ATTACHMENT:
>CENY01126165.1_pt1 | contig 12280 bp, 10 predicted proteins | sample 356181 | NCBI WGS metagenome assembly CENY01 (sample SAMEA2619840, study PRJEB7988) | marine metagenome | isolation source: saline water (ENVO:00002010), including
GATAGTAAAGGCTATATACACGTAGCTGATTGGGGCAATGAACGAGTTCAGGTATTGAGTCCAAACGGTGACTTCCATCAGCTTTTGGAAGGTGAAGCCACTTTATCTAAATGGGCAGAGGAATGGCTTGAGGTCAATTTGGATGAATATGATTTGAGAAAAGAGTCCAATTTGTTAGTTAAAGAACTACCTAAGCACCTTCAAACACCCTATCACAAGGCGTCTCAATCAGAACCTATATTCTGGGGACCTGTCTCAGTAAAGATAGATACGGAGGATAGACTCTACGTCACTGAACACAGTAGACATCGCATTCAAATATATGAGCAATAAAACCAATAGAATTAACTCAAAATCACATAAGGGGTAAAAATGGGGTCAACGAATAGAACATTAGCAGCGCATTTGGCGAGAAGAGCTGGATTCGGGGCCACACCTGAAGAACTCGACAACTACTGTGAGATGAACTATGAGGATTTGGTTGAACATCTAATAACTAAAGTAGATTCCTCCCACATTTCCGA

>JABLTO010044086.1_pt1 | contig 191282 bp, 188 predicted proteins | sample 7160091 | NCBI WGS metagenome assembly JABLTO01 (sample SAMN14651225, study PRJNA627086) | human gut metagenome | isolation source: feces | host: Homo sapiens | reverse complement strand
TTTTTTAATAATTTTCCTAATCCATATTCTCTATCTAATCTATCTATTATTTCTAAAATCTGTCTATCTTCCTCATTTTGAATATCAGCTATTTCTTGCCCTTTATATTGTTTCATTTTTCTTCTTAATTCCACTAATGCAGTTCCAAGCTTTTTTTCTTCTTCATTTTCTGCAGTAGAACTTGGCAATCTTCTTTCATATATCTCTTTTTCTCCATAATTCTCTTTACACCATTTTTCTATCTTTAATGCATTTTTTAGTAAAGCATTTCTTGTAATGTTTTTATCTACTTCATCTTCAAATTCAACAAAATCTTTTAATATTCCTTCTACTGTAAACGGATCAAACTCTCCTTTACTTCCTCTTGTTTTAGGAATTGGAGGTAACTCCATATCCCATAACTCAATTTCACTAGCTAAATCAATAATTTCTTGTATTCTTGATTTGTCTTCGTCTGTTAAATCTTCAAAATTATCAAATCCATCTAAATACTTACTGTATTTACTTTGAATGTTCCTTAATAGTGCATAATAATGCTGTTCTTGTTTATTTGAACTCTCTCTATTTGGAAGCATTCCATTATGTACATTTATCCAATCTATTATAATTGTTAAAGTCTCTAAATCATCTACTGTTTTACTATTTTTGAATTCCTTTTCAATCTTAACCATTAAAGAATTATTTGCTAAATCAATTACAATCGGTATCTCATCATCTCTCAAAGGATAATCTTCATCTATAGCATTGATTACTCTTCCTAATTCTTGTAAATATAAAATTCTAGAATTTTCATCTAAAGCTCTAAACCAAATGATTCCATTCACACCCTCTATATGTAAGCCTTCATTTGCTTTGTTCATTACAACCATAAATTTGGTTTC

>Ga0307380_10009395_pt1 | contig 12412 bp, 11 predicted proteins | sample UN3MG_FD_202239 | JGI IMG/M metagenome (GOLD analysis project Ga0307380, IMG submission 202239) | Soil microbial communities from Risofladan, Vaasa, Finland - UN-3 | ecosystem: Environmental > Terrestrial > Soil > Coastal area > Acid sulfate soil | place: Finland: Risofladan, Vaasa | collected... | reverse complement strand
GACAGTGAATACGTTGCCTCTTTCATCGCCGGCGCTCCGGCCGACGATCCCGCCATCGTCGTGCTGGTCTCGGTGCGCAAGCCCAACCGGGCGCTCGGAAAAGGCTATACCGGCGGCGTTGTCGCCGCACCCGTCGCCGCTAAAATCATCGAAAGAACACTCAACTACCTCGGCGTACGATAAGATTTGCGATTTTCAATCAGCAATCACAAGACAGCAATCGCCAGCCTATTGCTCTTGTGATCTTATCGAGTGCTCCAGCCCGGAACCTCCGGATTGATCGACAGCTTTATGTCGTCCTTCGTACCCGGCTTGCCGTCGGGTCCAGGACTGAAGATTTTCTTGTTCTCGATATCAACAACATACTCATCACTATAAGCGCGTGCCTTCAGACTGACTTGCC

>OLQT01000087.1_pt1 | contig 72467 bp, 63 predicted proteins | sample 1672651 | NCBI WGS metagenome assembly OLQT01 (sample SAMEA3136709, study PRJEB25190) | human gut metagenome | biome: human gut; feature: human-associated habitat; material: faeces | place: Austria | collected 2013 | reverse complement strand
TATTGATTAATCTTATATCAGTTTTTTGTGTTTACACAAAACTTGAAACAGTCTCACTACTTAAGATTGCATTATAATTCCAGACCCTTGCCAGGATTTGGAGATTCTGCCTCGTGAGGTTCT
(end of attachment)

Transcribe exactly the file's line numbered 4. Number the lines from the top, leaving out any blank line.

TTTTTTAATAATTTTCCTAATCCATATTCTCTATCTAATCTATCTATTATTTCTAAAATCTGTCTATCTTCCTCATTTTGAATATCAGCTATTTCTTGCCCTTTATATTGTTTCATTTTTCTTCTTAATTCCACTAATGCAGTTCCAAGCTTTTTTTCTTCTTCATTTTCTGCAGTAGAACTTGGCAATCTTCTTTCATATATCTCTTTTTCTCCATAATTCTCTTTACACCATTTTTCTATCTTTAATGCATTTTTTAGTAAAGCATTTCTTGTAATGTTTTTATCTACTTCATCTTCAAATTCAACAAAATCTTTTAATATTCCTTCTACTGTAAACGGATCAAACTCTCCTTTACTTCCTCTTGTTTTAGGAATTGGAGGTAACTCCATATCCCATAACTCAATTTCACTAGCTAAATCAATAATTTCTTGTATTCTTGATTTGTCTTCGTCTGTTAAATCTTCAAAATTATCAAATCCATCTAAATACTTACTGTATTTACTTTGAATGTTCCTTAATAGTGCATAATAATGCTGTTCTTGTTTATTTGAACTCTCTCTATTTGGAAGCATTCCATTATGTACATTTATCCAATCTATTATAATTGTTAAAGTCTCTAAATCATCTACTGTTTTACTATTTTTGAATTCCTTTTCAATCTTAACCATTAAAGAATTATTTGCTAAATCAATTACAATCGGTATCTCATCATCTCTCAAAGGATAATCTTCATCTATAGCATTGATTACTCTTCCTAATTCTTGTAAATATAAAATTCTAGAATTTTCATCTAAAGCTCTAAACCAAATGATTCCATTCACACCCTCTATATGTAAGCCTTCATTTGCTTTGTTCATTACAACCATAAATTTGGTTTC